Oh the abbreviations in German, they are so intense. And there are so many. On signs, in letters from the bank, in the instructions for your cake mix. When you look them up, it’s hard not to have a moment of panic as all those long German words pop up. It’s alright. Deep breaths. 

Best abbreviations for driving and transportation

There are lots and lots of abbreviations when you’re dealing with cars, driving, trains and getting somewhere, so here is just a small taste.

PKW: der Personenkraftwagon. A car, a normal car.

LKW: der Lastkraftwagon. A truck.

  • u.: über. This appears on train display boards, describing the cities the train stops in, like ‘via’. Frankfurt via Mainz, Frankfurt über Mainz.
  • BVG: Berliner Verkehrs-Betriebe. This is the famous Berlin transit authority.
  • MVG: Münchner Verkehrgesellschaft. The Munich transit authority.
  • RMV: Rhein-Main-Verkehrsverbund. The transit authority covering Frankfurt and surrounding areas.
  • Bhf: Bahnhof. Train station. 
  • Hbf: Hauptbahnhof. The main train station of that city.
  • DB: Deutsche Bahn. The national rail company that runs most inter-city and regional trains.
  • ICE: Intercity Express. The name of the high-speed trains running between big cities like Berlin and Hamburg.

 

Best abbreviations for looking for a place to live

Common in many languages, the confusing range of abbreviations for describing housing situations is impressive. Add in the fact you’re probably looking for a place to live when you’re new somewhere, well, that can make it an extra headache.

  • WG: Wohngemeinschaft. Shared apartment. This means someone is looking for a roommate, or an apartment is suitable for roommates to share.
  • 2ZKB: Zwei Zimmer, Küche, Bad. A two-room apartment, what might be called a 1-bedroom apartment in North American or the UK, with kitchen and bathroom.
  • EBK: Einbauküche. The kitchen in included. Thank god.
  • NK: Nebenkosten. These are costs on top of the rent for things like council tax, garbage collection, general fees. 
  • WC: Water Closet. That’s right, it’s the English term for flushing toilet. 
  • ca.: Circa. The approximate measurement of something, like circa 100 square meters. It might be 97 square meters!
  • KM: Kaltmiete. Literally cold rent, meaning there are no utilities included in the quoted price.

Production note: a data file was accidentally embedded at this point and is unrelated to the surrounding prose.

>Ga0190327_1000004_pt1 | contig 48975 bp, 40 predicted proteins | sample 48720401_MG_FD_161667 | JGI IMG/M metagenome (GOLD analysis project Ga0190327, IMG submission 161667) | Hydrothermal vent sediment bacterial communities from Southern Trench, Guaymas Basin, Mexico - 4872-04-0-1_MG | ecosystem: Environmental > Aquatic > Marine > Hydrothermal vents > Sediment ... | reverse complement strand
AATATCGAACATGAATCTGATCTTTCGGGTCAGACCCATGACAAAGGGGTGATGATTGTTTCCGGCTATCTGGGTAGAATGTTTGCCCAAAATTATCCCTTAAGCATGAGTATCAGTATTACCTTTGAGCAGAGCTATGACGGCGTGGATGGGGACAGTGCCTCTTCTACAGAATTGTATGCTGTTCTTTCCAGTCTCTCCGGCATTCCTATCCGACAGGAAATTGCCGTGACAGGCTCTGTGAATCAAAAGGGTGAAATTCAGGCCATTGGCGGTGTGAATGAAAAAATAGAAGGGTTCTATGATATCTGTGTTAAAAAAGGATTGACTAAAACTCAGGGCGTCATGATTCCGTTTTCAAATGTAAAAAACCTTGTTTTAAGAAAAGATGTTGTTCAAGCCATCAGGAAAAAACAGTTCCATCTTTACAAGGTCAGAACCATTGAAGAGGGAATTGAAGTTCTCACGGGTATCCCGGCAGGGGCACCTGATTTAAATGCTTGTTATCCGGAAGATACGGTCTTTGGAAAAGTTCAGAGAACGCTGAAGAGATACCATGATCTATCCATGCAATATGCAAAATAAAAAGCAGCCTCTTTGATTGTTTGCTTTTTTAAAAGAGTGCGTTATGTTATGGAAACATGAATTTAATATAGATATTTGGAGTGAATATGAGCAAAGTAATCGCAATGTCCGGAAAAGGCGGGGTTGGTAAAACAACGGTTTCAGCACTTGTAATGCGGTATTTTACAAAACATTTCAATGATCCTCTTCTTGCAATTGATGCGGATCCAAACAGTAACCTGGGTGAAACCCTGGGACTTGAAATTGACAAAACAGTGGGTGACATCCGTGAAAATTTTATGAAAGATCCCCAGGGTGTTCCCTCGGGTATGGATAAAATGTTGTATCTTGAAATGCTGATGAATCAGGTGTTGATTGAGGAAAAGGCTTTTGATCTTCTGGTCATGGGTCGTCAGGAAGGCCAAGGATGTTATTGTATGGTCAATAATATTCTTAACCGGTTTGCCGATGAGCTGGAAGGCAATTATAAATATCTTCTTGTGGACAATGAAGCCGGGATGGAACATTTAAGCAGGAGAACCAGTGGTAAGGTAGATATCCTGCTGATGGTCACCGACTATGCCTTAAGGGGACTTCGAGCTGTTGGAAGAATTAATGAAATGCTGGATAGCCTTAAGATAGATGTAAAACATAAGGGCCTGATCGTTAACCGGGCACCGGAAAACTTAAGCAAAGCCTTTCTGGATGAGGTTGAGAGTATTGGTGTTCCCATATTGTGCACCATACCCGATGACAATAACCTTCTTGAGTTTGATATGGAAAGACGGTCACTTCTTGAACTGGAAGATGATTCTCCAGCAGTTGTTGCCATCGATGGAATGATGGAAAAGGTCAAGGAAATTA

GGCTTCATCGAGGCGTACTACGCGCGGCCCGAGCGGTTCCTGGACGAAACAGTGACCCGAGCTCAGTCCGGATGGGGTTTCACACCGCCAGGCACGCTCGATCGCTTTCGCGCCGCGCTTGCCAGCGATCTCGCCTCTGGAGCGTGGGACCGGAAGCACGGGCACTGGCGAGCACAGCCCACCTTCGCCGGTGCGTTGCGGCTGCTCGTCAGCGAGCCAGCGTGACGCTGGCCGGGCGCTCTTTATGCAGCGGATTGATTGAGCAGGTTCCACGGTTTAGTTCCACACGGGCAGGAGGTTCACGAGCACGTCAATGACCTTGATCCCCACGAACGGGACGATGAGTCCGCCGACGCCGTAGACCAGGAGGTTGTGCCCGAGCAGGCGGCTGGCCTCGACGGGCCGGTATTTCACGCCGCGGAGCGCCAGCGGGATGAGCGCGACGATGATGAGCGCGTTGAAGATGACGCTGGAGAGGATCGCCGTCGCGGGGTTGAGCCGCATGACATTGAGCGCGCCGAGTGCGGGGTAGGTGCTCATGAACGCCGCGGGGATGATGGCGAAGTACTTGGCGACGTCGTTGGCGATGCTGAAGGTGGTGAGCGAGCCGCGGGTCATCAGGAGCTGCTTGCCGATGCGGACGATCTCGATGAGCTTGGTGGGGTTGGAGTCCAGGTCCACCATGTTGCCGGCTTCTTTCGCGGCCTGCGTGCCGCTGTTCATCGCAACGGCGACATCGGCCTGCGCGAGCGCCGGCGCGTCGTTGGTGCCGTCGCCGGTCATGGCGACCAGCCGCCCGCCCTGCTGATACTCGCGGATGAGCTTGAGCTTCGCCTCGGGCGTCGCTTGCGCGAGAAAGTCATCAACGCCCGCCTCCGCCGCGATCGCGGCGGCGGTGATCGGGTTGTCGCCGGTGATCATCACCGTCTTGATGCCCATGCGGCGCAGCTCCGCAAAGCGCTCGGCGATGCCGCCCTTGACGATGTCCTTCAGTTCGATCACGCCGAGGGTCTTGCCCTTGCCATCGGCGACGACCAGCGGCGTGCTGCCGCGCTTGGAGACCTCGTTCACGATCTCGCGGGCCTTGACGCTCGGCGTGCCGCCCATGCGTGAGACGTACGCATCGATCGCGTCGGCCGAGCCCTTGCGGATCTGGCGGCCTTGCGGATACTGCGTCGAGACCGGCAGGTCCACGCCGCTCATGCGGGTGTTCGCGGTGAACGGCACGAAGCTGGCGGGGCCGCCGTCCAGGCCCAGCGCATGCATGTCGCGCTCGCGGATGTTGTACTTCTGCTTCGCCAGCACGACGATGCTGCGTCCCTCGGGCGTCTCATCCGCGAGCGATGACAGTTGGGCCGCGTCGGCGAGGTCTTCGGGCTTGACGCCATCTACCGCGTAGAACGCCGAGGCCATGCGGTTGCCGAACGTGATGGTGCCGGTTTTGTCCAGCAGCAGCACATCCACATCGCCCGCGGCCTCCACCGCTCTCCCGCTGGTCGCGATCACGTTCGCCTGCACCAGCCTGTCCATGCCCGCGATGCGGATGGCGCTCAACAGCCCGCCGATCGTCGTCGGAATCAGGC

• WM: Warmiete. Warm rent. Some costs are included, but check for listed Nebenkosten, there could be other fees.  
  • VHB: Verhandlungsbasis. You can negotiate the fees still, if you’re up to it!

 

Writing emails, that German test of skill

Even though I’ve written quite a few emails in German, I still have a cheat sheet to refer to when it comes to the standards expected. Add in some abbreviations, and making your way through the replies can be… a challenge.

  • MfG: Mit freundlich Grüßen. A safe and friendly way to end an email.
  • VG: Viele Grüße. When you would say ‘Best Regards’ in English, this is a good substitute.
  • LG: Liebe Grüße. A very warm sign-off with someone you know.
  • usw.: Und so weiter. Where an English speaker would say ‘etc’, in German you would use ‘usw.’.
  • GmBH: Gesellschaft mit beschänkter Haftung. This is the description of a type of company, in the UK it is similar to ‘plc’ or ‘llc’, and in North America ‘Limited’ after the company name. It’s best not to translate these terms however, because they refer to specific laws, but for your own information, that’s what it means.
  • AG: Aktiengesellschaft. Another description of a type of company. This could also be a ‘plc’ in the UK, and ‘Unlimited’ in North America. See note above about not translating these terms.

So fire up your WLAN (that’s your wifi network) and you’ll be able to take these abbreviations in stride in your next Lingoda lesson. 

 

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